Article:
Missions: Christmas in Chiwoma

Missions: Christmas in Chiwoma

Wexford’s Fr Fritz O’Kelly describes Christmas on the African Missions as part of a collection of letters now published in book form

At Christmas time in Chiwoma, the people gathered firewood and prepared for a night of singing. It was a very beautiful moonlight night. They sing with great devotion, rhythm and harmony. Their children were sleeping on mats on the ground. A few sudden heavy thunderstorms during the night scattered everyone and they took shelter in the church but carried on their singing. At daybreak a crowd were hammering on my door and shouting: ”Christmas! Christmas!” Some still have inherited this old idea, which comes from colonial times: they are looking for a hand-out from Europeans. This is a pity because it gives a false idea of the feast. I don’t mind being generous but will not be so on demand. So discretion must always be on hand. All the girls and women decorate their hair with many flowers. At Mass in the morning we had a great crowd.  (Fr Fritz with a youth group from NW province during the visit of Pope John Paul II to Lusaka.) Those who were to be baptised had walked here on the previous day over a distance of 12 miles. They sing so well in church too and when they sing ”Allelulia!” they really mean it and almost lift the roof of the church. There are 52 Alleluias in the Gloria for the Christmas season. On Christmas Day I left the Toyota outside the church and left the tape playing all day for a fine disco-beat session. All the men and boys danced their heads off. Dancing is a real part of African life and partners are not necessary. All they need is the music and the beat and sometimes someone to dance at! I remember a long time ago when I was in an African bar in the bush and there was very lively Congolese music playing. The headmaster of the school came to me and asked me to dance with him. Not being familiar with the customs at the time, I declined anyway I hadn’t brought my ballet dancing shoes with me. This is the season too for that honeybeer (Kasola) and there is plenty of that distilled fire water (Lutuku) around. Many people are very drunk and many quarrels and fights ensue which is rather deplorable. Over Christmas we had a great supply of things to sell for the people. Rice and sugar were very much in demand. Recently I managed to get a load of sheets and blanket material from Dr Tony in Solwezi and this is an unknown luxury in the area.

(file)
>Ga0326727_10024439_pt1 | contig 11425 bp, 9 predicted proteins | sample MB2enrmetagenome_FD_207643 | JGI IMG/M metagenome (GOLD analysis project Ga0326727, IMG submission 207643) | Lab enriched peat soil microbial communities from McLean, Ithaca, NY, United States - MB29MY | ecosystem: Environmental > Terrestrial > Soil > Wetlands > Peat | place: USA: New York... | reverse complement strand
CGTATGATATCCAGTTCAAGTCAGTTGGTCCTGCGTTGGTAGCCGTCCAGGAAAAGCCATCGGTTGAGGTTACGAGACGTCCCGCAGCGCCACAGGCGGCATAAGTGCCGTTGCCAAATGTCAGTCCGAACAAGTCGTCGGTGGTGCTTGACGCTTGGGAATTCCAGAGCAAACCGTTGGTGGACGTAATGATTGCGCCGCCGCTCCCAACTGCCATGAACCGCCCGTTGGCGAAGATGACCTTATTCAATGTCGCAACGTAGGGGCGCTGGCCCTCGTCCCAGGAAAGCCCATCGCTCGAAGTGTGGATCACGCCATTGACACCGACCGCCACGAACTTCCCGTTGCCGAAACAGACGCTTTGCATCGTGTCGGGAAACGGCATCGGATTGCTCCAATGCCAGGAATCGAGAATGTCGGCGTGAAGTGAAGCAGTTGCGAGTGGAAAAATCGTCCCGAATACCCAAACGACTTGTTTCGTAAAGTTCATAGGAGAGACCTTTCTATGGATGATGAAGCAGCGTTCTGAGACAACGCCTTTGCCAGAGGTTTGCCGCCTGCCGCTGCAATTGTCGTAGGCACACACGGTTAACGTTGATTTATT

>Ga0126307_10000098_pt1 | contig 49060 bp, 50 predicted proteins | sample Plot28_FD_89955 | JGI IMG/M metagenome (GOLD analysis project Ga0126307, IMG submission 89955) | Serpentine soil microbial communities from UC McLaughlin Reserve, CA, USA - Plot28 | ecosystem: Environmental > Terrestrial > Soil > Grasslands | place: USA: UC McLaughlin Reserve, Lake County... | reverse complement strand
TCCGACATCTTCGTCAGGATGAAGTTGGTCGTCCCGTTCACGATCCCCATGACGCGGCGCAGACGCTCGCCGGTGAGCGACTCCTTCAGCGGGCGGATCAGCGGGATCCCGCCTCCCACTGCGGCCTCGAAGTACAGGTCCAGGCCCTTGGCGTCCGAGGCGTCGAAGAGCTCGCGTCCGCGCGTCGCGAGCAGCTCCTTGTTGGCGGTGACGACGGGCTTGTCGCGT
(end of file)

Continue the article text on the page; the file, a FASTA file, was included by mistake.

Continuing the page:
– December 1982

Christmas has passed by. I thank you for all your greetings and kind gifts. I was alone in Mwinilunga over the Christmas period. Fr Terence has set off to care for the long line of outstations as the secondary school was closed and he was free to go. For the Christmas Eve night Mass, I was told that it was usual to do baptisms at this Mass. (Actually it was not true) I shouldn’t have asked. If you ask a question here, people agree with you! So I was landed with 47 baptisms during the Mass which made the long celebration ceremony even longer. However, I got through it all in two hours. Singing is excellent always and the choir did its part well. It is the best in the whole area. With the two great sisters, Aurelia and Marina, and four German volunteers, we celebrated a little together at midnight. After Christmas, I visited many villages with the sisters selling great quantities of powdered milk, beans, and butter oil at token prices, avoiding school teachers and salaried people who have money and tend to be greedy and selfish. The gift of food is meant for the poorer people. Anyway it’s a nice occupation as malnutrition is rife in the area amongst the children particularly and these items are essential to supplement the poor diet of kasava flour.

– January 1982